But, as superheroes are wont to do, you travel through outer space meeting out justice and fighting galactic menaces to peace, order and the security of humanity. Whether you travel by ship and advanced technology, or self-propelled impossible flight based on your superpowers, you are out there, somewhere, in the starry void beyond Earth, traveling from planet to planet, asteroid to asteroid, nebula to nebula, doing things and going places no one else can understand. Protecting humanity and Earth itself.


Demons are the source of your super-powers. They create conflict by virtue of their very nature, even if that is generally benevolent: they attract powerful enemies and dangerous situations.

Objects: your super-powers come from some object, whether that is a costume, a shield, a legendary hammer, an electronic staff, or a suit of power-armor.

Passers: are sidekicks like twin brothers, robotic companions, and team-mates. They may also be YOU and some exceptional but entirely human quality: a superior intellect, cunning hunches, incredible dexterity, or an uncanny eye.

Possessors: are controlling spirits, rage-filled shape-changed forms, the voice of your dead father, and powers of mental control over others.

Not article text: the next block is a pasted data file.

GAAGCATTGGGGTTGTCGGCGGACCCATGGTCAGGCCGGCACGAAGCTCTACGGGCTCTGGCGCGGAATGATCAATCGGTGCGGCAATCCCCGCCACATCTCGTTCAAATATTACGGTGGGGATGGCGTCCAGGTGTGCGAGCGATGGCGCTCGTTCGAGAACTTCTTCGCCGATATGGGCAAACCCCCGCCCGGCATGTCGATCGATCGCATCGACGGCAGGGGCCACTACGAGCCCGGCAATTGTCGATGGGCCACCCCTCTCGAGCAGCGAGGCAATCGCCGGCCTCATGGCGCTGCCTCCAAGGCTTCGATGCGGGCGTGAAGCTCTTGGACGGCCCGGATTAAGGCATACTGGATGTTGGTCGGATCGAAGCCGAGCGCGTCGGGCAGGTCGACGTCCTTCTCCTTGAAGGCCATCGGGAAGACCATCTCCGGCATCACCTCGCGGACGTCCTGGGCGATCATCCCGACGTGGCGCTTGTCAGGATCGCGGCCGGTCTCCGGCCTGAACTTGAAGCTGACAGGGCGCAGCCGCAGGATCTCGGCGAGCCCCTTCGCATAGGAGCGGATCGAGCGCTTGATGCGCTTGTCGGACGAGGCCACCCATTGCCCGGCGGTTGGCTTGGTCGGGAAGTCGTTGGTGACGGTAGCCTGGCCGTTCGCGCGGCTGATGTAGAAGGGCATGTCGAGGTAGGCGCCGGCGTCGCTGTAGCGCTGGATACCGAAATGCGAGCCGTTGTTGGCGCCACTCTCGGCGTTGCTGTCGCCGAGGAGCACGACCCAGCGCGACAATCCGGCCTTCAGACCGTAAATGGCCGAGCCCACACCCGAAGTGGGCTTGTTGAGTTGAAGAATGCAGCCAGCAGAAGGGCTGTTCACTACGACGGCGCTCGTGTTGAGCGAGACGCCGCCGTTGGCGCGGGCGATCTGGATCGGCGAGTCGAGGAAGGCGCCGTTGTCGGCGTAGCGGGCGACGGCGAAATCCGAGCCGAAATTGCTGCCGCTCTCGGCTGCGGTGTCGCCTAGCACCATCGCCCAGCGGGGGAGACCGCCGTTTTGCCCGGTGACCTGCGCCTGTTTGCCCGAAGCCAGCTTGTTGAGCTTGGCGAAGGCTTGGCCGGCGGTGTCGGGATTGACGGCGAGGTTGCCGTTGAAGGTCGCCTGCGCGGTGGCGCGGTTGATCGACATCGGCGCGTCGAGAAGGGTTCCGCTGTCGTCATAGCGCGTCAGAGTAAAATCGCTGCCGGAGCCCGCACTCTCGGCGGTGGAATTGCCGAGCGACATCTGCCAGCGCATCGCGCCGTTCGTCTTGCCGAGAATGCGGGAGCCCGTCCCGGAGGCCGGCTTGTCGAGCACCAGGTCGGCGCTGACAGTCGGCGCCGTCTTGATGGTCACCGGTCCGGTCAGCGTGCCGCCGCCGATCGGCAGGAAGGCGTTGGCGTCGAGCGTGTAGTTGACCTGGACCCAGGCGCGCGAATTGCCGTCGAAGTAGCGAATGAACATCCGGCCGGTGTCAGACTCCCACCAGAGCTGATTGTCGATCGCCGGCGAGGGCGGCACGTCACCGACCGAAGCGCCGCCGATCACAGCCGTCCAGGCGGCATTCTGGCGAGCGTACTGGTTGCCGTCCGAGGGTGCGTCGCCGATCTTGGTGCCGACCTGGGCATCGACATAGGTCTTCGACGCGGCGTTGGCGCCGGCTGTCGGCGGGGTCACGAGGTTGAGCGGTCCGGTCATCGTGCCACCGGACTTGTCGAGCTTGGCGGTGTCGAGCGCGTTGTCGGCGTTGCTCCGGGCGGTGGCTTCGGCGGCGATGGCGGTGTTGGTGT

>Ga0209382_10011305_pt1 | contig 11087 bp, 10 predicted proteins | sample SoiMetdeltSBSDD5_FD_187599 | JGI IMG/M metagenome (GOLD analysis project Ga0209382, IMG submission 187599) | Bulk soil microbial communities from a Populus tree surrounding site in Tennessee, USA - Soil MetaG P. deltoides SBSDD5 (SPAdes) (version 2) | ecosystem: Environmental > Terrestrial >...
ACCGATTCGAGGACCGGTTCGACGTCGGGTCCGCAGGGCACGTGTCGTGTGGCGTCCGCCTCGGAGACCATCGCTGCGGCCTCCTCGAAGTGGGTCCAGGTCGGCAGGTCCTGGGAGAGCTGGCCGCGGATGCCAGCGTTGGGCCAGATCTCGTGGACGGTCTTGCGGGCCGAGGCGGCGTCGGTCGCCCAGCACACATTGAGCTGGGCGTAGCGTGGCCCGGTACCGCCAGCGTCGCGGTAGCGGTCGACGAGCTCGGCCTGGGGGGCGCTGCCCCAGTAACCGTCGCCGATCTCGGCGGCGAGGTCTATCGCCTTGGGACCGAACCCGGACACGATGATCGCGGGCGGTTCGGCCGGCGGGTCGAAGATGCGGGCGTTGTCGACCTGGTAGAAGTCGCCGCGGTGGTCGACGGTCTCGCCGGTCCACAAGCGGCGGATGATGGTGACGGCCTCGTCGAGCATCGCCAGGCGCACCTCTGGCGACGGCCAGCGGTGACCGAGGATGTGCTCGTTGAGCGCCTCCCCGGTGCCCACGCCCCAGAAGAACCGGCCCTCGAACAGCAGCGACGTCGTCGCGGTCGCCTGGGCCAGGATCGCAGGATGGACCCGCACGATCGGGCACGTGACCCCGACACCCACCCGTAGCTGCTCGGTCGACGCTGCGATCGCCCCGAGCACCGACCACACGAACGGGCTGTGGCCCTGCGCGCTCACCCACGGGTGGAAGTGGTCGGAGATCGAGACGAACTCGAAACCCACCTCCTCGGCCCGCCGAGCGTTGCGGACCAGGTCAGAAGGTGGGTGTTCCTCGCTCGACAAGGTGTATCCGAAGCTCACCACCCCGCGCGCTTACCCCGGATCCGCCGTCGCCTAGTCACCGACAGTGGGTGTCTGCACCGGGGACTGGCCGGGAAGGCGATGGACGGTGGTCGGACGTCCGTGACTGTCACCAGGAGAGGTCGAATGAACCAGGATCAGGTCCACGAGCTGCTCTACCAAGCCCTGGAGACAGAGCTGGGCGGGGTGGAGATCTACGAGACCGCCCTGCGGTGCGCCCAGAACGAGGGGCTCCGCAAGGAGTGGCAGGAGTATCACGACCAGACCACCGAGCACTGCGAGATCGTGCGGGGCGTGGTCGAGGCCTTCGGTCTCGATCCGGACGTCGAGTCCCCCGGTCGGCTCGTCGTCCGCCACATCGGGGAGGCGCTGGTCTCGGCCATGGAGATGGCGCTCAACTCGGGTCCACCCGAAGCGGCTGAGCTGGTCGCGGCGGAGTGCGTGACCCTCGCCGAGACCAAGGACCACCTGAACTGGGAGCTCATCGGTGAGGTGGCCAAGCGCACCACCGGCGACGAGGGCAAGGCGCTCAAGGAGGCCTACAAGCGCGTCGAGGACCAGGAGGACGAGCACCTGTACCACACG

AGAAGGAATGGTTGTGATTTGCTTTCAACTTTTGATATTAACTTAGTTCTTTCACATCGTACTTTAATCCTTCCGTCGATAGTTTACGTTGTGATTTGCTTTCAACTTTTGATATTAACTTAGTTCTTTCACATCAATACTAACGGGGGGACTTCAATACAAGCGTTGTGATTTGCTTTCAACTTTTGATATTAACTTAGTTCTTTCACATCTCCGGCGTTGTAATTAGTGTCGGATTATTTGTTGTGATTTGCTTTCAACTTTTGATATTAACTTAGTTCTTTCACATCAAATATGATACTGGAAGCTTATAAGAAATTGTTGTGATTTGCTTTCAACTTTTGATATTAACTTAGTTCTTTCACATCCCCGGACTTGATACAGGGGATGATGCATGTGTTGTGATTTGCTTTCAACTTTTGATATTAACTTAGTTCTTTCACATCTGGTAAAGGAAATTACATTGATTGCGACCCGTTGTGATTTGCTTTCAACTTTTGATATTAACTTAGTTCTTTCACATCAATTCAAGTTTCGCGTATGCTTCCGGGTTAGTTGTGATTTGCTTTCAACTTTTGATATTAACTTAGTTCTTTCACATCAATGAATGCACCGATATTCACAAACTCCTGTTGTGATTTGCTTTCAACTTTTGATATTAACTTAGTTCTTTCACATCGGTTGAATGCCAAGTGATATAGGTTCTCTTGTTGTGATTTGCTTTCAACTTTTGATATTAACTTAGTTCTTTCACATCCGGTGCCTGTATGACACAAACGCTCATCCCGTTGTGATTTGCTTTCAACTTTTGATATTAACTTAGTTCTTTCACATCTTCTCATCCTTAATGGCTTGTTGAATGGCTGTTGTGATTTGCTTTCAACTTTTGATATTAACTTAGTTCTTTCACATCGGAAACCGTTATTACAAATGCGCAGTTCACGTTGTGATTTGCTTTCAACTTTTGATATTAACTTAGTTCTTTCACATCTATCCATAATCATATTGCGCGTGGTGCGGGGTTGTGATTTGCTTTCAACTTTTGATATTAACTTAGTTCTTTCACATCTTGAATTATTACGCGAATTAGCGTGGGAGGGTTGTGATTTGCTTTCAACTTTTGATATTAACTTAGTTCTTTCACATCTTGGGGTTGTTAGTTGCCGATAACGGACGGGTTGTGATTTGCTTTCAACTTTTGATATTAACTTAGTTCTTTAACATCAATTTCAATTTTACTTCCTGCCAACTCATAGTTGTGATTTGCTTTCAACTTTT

Inconspicuous: the source of your power is strange cosmic rays, mutated genetics, the blessing of an elder god or alien entity, or any other source that has no other outward manifestation. The fact that you choose to wear green tights does not count.

Parasites: symbiotic organisms, spirit entities, alien embryos, blood-borne viruses and similar things that feast on your own lifeforce or body juices or whatnot are parasites.
Need & Desire

Each hero has superpowers--treated as bound demon(s)-- that come with Needs and Desires. Need is like fuel for the superpower: the rays of a yellow sun, specifically worded chants, communing with alien powers, eating a feast, deep meditation, the faith of the human race, the pursuit of a great love, etc. In some ways, a Need can tie a hero to humanity and his human nature, drive him to do what he feels he must do, or bind him inseparably to the Earth.